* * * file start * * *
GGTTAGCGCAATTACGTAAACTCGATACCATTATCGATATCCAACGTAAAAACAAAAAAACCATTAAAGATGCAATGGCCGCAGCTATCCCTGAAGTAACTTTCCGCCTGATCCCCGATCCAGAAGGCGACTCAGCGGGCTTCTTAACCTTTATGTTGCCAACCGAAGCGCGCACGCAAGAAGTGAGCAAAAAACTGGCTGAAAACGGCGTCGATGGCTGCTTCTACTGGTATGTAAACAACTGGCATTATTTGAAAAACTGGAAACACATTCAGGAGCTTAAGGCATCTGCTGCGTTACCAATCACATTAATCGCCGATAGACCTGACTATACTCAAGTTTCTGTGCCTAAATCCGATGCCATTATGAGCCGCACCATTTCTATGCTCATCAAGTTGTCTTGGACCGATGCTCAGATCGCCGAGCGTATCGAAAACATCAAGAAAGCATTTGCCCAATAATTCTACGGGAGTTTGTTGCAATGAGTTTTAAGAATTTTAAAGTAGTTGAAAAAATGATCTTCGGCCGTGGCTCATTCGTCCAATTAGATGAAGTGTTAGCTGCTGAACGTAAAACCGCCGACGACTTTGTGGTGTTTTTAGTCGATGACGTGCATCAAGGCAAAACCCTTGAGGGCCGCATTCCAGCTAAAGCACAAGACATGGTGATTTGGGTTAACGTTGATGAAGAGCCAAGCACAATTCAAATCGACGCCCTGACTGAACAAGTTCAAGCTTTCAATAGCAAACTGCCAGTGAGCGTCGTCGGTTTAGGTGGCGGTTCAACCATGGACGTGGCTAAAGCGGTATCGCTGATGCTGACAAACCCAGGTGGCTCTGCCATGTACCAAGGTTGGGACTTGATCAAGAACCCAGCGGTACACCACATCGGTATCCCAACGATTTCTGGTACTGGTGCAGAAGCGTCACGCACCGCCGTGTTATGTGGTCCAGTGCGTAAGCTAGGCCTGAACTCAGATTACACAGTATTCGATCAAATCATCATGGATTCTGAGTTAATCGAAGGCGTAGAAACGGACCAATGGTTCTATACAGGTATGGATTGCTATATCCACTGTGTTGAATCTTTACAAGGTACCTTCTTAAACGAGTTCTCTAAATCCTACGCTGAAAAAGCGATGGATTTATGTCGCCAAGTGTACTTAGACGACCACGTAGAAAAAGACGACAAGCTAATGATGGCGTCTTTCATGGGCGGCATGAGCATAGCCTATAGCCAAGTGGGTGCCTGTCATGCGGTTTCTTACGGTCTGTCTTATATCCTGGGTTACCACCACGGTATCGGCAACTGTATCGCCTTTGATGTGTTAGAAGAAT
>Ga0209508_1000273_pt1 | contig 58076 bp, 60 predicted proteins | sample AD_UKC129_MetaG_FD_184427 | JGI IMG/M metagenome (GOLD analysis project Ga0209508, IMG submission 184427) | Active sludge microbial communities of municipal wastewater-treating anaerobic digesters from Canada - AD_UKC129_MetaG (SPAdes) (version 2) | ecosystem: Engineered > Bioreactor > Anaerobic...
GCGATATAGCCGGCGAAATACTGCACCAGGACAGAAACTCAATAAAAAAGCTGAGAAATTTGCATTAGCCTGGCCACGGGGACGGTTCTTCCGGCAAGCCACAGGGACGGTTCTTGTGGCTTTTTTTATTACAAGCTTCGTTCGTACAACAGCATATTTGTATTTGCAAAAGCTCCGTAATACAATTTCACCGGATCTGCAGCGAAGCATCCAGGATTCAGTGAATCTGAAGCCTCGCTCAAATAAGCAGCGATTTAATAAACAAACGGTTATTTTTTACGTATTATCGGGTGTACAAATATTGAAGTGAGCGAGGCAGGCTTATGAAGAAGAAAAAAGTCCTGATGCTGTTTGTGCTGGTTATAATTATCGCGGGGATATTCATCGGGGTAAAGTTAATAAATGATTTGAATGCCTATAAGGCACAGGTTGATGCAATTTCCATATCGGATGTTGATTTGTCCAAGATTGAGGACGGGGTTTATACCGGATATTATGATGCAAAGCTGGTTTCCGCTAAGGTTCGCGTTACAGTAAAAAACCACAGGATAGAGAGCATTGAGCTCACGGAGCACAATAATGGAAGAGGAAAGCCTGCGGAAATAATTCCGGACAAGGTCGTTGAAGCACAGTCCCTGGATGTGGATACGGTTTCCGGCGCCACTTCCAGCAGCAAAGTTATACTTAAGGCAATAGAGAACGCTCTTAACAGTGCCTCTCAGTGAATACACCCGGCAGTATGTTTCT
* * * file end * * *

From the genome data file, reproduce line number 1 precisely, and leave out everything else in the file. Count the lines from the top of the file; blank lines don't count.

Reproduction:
GGTTAGCGCAATTACGTAAACTCGATACCATTATCGATATCCAACGTAAAAACAAAAAAACCATTAAAGATGCAATGGCCGCAGCTATCCCTGAAGTAACTTTCCGCCTGATCCCCGATCCAGAAGGCGACTCAGCGGGCTTCTTAACCTTTATGTTGCCAACCGAAGCGCGCACGCAAGAAGTGAGCAAAAAACTGGCTGAAAACGGCGTCGATGGCTGCTTCTACTGGTATGTAAACAACTGGCATTATTTGAAAAACTGGAAACACATTCAGGAGCTTAAGGCATCTGCTGCGTTACCAATCACATTAATCGCCGATAGACCTGACTATACTCAAGTTTCTGTGCCTAAATCCGATGCCATTATGAGCCGCACCATTTCTATGCTCATCAAGTTGTCTTGGACCGATGCTCAGATCGCCGAGCGTATCGAAAACATCAAGAAAGCATTTGCCCAATAATTCTACGGGAGTTTGTTGCAATGAGTTTTAAGAATTTTAAAGTAGTTGAAAAAATGATCTTCGGCCGTGGCTCATTCGTCCAATTAGATGAAGTGTTAGCTGCTGAACGTAAAACCGCCGACGACTTTGTGGTGTTTTTAGTCGATGACGTGCATCAAGGCAAAACCCTTGAGGGCCGCATTCCAGCTAAAGCACAAGACATGGTGATTTGGGTTAACGTTGATGAAGAGCCAAGCACAATTCAAATCGACGCCCTGACTGAACAAGTTCAAGCTTTCAATAGCAAACTGCCAGTGAGCGTCGTCGGTTTAGGTGGCGGTTCAACCATGGACGTGGCTAAAGCGGTATCGCTGATGCTGACAAACCCAGGTGGCTCTGCCATGTACCAAGGTTGGGACTTGATCAAGAACCCAGCGGTACACCACATCGGTATCCCAACGATTTCTGGTACTGGTGCAGAAGCGTCACGCACCGCCGTGTTATGTGGTCCAGTGCGTAAGCTAGGCCTGAACTCAGATTACACAGTATTCGATCAAATCATCATGGATTCTGAGTTAATCGAAGGCGTAGAAACGGACCAATGGTTCTATACAGGTATGGATTGCTATATCCACTGTGTTGAATCTTTACAAGGTACCTTCTTAAACGAGTTCTCTAAATCCTACGCTGAAAAAGCGATGGATTTATGTCGCCAAGTGTACTTAGACGACCACGTAGAAAAAGACGACAAGCTAATGATGGCGTCTTTCATGGGCGGCATGAGCATAGCCTATAGCCAAGTGGGTGCCTGTCATGCGGTTTCTTACGGTCTGTCTTATATCCTGGGTTACCACCACGGTATCGGCAACTGTATCGCCTTTGATGTGTTAGAAGAAT